Reference is made to FIG. 5 which illustrates a system for the percutaneous delivery of an RF ablation system which has an outer catheter 40, a shaped distal end 41, a port 42 in the distal end of the catheter and an inner lumen extending within the outer catheter to the port in the distal end. This system also includes an inner catheter 44 which is slidably and rotatably disposed within the inner lumen of the outer catheter 40 and which has a shaped distal section 45, a distal end 46, a port 47 in the distal end of the inner catheter and an inner lumen 48 extending therein to the port in the distal end. An RF ablation device 50 is slidably disposed within the inner lumen of inner catheter 44. The distal section 45 of the inner catheter 44 is at an angle with respect to the main shaft section 51 of the inner catheter to orient the RF ablation device 50 extending out the distal end of the inner catheter. In this manner the disposition of the distal end 52 of the RF ablation device 50 can be controlled by raising and lowering and rotation of the RF ablation device within the inner lumen of the inner catheter 44 and the inner catheter within the inner lumen of the outer catheter 40. The distal end 52 of the RF ablation device 50 is thus pointed in a desired direction to the endocardium defining the left ventricle 53. Longitudinal and rotational movement of the inner catheter 44 provides access to a large region of the endocardium.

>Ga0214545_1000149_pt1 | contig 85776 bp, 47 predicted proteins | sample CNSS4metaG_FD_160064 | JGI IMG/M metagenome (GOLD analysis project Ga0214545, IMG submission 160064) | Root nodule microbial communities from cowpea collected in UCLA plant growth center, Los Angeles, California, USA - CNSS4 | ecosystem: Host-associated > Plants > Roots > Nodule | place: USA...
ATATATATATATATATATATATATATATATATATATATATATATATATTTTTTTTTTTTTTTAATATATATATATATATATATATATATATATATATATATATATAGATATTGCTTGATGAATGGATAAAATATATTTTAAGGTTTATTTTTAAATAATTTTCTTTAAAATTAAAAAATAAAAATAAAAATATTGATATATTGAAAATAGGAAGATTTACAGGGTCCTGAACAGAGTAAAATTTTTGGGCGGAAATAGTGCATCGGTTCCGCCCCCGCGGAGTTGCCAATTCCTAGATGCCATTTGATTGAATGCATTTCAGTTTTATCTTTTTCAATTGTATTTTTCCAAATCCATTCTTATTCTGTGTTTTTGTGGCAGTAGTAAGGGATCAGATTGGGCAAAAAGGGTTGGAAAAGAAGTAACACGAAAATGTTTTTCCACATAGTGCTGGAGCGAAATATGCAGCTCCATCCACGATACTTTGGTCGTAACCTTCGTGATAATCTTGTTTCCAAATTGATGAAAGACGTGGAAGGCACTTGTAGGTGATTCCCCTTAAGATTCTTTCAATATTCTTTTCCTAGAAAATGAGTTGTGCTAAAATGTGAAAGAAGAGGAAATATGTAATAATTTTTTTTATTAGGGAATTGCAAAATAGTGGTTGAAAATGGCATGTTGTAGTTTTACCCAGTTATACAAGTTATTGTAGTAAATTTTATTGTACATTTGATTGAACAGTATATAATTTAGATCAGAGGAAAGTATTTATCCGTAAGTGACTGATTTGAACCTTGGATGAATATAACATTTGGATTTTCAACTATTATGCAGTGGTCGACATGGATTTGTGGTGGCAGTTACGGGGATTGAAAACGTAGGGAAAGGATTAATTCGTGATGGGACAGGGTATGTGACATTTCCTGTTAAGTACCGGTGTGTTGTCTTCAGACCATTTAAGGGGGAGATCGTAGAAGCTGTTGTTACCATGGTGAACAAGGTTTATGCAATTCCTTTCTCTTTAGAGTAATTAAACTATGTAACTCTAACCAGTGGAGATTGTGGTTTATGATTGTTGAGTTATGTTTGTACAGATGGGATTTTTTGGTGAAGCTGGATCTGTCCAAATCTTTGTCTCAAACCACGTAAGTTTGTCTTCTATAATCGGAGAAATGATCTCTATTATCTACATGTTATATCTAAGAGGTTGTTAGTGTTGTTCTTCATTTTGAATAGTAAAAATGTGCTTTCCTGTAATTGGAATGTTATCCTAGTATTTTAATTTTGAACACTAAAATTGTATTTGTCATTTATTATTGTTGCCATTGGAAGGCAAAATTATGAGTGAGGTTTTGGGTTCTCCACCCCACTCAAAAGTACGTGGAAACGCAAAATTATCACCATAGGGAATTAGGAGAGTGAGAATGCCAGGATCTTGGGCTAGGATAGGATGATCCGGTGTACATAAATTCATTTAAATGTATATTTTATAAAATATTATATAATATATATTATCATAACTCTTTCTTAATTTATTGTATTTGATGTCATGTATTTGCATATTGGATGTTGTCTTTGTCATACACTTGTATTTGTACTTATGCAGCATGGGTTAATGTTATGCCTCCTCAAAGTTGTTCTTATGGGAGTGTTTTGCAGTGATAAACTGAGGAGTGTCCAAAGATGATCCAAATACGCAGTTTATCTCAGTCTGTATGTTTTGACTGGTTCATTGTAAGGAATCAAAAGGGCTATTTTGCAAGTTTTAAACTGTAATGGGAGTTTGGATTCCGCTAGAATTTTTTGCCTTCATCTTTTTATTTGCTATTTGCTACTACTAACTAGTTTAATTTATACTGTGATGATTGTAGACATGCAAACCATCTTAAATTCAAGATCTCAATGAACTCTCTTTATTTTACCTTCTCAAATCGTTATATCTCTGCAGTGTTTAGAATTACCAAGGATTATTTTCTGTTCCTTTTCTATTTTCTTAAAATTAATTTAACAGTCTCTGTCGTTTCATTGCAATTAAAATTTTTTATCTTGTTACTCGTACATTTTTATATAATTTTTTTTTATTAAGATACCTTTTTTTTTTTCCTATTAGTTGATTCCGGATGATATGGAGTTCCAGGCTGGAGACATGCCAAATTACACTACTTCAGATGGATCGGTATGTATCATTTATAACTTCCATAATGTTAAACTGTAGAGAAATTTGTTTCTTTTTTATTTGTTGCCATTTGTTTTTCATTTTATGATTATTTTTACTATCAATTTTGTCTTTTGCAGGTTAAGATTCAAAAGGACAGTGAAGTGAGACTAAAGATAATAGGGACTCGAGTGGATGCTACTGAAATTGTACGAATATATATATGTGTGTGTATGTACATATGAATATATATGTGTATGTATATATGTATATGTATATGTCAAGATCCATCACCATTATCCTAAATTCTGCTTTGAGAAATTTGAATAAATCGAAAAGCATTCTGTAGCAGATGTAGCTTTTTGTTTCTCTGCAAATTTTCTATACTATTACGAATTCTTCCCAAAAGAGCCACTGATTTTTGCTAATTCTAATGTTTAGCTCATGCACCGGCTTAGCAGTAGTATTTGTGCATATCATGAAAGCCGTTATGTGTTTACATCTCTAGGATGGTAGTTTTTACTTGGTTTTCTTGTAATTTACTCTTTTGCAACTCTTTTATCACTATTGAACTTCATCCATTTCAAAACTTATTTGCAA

Eighteen channels were made in the heart of a live, anesthetized medium size dog by means of pulsed RF energy. The wattage and the size and type of distal tip of the RF delivery system were varied to determine the nature of the channels formed which result from such variations. The results are set forth in the table below.
Those skilled in the art will recognize that various changes can be made to the invention without departing from the scope thereof.
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|U.S. Classification||606/33, 607/122, 607/101|
|Cooperative Classification||A61B2018/00839, A61B18/1492, A61B2018/00392, A61B2018/00738|